When I think about who I am, and why, I remember something the poet Wendell Berry wrote: “We have not got to where we are by anything so simple as deciding what we wanted to do and then doing it–as if we had shopped in a display of lives and selected one. We have, instead, in the midst of living, and with time passing, been discovering how we want to live, and inventing the ways” (from A Continuous Harmony). Inventing the ways–or, really, the ways inventing me–I ended up on an old farm in So. Danbury, New Hampshire. This is, I feel, where I’ve always been coming to. It is here I’ve learned what marriage to a place is. And everything I do is fed by that.
Born in Louisiana among cousins and bayous, I then grew up in Little Rock–where the cousins came in summer to climb the rocks Louisiana didn’t have and ride the escalator at Gus Blass. Who I am and what I know began in the South. But I always felt misplaced there. If I wasn’t already born to it, an attachment to New England began with my first and favorite picture book, about a snow-covered farm in New Hampshire. So it may be inevitable that I came east to school–and stayed. In 1968 I received an A. B. in American Studies from Smith College and, in 1970, an M.A. in Early American Arts and Culture from the University of Delaware and Winterthur Museum, where I was a Winterthur Fellow.
I had grown up going to museums, my first summer jobs were in museums, and for fifteen years I thought I’d found my work there–researching collections, designing exhibits, giving talks, teaching courses, developing programs, guiding school groups and tour groups, meeting with trustees and donors, planning openings. It was a heady time to be immersed in American art and the museum scene. But something else was edging in.
Wanting to write was one of the big secrets I had known myself by. Even before I learned to read, I loved words and language. I wanted to make what writers made. But when a teacher said “Take a piece of paper and write a story,” I had no clue how to. Believing I lacked what a writer must know, I went through school facing blank paper and feeling as blank in front of it. Only in graduate school did something a long time in incubation find release. Studying American art and architecture, the ways we’ve lived over time, and the ways we’ve told who we are, I learned to read clues of circumstance and history, as well as line and form and composition, in what is all around us and began to write what I saw. Suddenly I had a way to use language. I had something to say. But I didn’t yet call myself “a writer.” Real writing, I still thought, required ability I was convinced I didn’t have. So for another twenty years, I remained occupied with other work and what I thought was lesser writing. Then the year that I was 41, stories of themselves began to come.
All that time I felt I couldn’t find my way to it, I was, nonetheless, writing story without knowing that was its name. I called it history–but it was story I was looking for: in things, in architecture and, increasingly, place. My earliest memories are of place. It’s always been “place” I’ve been pulled toward. And for years I was studying the idea and iconography and experience of place while working in museums (and, later, historic preservation) or just musing about architecture, landscape and cultural history, the mystery and memory and poetry of place. It took a while for me to know that place could be a subject. But once I did, I knew what my subject was.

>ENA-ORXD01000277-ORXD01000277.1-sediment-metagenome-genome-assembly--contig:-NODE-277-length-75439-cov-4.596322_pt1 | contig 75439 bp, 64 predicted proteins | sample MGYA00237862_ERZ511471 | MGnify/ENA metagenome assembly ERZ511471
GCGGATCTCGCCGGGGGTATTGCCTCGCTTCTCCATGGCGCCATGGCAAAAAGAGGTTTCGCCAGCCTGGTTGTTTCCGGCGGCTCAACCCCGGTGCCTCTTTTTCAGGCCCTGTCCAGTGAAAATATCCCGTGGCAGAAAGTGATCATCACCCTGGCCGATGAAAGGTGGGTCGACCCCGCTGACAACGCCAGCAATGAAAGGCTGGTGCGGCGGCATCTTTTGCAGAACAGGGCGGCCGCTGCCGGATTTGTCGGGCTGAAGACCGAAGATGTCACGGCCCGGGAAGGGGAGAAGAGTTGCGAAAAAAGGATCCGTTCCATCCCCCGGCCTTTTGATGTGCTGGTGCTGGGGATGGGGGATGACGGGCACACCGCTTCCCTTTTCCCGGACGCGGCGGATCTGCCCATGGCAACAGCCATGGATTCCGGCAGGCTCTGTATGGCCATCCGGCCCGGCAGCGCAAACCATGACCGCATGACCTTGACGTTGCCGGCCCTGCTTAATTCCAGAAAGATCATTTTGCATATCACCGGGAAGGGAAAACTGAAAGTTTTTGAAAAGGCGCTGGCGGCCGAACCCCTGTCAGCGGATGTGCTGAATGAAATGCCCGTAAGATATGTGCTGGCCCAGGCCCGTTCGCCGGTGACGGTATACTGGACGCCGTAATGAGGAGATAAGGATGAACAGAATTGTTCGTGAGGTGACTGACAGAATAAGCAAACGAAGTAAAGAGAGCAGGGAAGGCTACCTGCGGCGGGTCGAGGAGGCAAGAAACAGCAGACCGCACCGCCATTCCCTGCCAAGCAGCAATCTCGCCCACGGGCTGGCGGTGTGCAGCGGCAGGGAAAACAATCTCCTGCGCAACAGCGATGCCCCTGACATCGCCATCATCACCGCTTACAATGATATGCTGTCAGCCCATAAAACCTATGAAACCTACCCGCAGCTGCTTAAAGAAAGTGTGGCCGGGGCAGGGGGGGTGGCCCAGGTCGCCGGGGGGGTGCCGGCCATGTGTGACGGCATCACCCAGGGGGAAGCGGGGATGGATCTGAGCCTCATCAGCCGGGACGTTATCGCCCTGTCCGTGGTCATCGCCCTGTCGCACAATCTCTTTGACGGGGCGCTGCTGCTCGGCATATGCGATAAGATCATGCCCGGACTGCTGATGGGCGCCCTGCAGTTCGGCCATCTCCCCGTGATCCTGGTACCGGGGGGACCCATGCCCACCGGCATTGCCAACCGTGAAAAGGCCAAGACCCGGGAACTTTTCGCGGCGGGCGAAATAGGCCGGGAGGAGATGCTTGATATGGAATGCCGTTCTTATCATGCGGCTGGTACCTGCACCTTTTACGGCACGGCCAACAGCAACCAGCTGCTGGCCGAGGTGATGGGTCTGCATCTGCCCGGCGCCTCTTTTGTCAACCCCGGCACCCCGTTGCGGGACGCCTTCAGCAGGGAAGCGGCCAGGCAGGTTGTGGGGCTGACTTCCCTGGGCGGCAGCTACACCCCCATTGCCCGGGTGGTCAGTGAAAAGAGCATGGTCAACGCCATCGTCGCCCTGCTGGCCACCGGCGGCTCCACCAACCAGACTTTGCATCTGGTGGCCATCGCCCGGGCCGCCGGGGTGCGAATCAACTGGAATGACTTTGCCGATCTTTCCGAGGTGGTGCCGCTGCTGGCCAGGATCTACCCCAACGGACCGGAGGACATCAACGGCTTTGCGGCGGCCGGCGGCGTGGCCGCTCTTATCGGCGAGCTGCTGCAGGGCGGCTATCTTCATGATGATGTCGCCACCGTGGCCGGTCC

I came to this old New Hampshire farm because I saw and felt a poetry here. Yet living here, I quickly discovered what that scenery depended on. I realized the larger, deeper life of the place I’d come to and saw it would require complex engagement in it to truly live here. Everything I write is in some way informed by what I’ve found here, but I’m not just taking stories from this place. Wendell Berry again speaks for me when he writes about the place and the farm he belongs to in Kentucky. “In [my] work is where my relation to this place comes alive. The real knowledge survives in the work, not in the memory. To love this place and hold out for its meanings and its memories, without undertaking any of its work, would be to falsify it.”
Some of that work occurs in the dailiness of living in a community. But I also found that more may be asked. There are, I believe, places we need to tell us where we are and something of who we are. And because we need them, we must take responsibility for protecting them. That has become part of my work, too. (The project that means the most to me is one that’s grown to some 9000 acres here, starting with a conservation easement on this farm I’ve come to–something that landed me, unexpectedly, in a centerfold of the April 1995 National Geographic, pp. 122-28.)
First and last, however, I am writing: what I call, simply and inclusively, story–picture books, longer fiction, prose about place. It is here I have found my voice and found my work. And it is here my work, it seems, has found me. Just as I am wanting to protect some places, I am also wanting to be a voice for the stories vested in those places–and especially this place, this farm.
There are costs. To live here, to sit on the doorstep and look at field and mountain and write, has a cost. Choices I’ve made have had severe costs. But here is where my heart is and where my work is. If, here, I’ve found my way to writing and to story, here I’ve also learned joy and am grateful.
Detail at top of page is from Pianna, illustrated by Bobbie Henba (Harcourt Brace Jovanovich, 1994).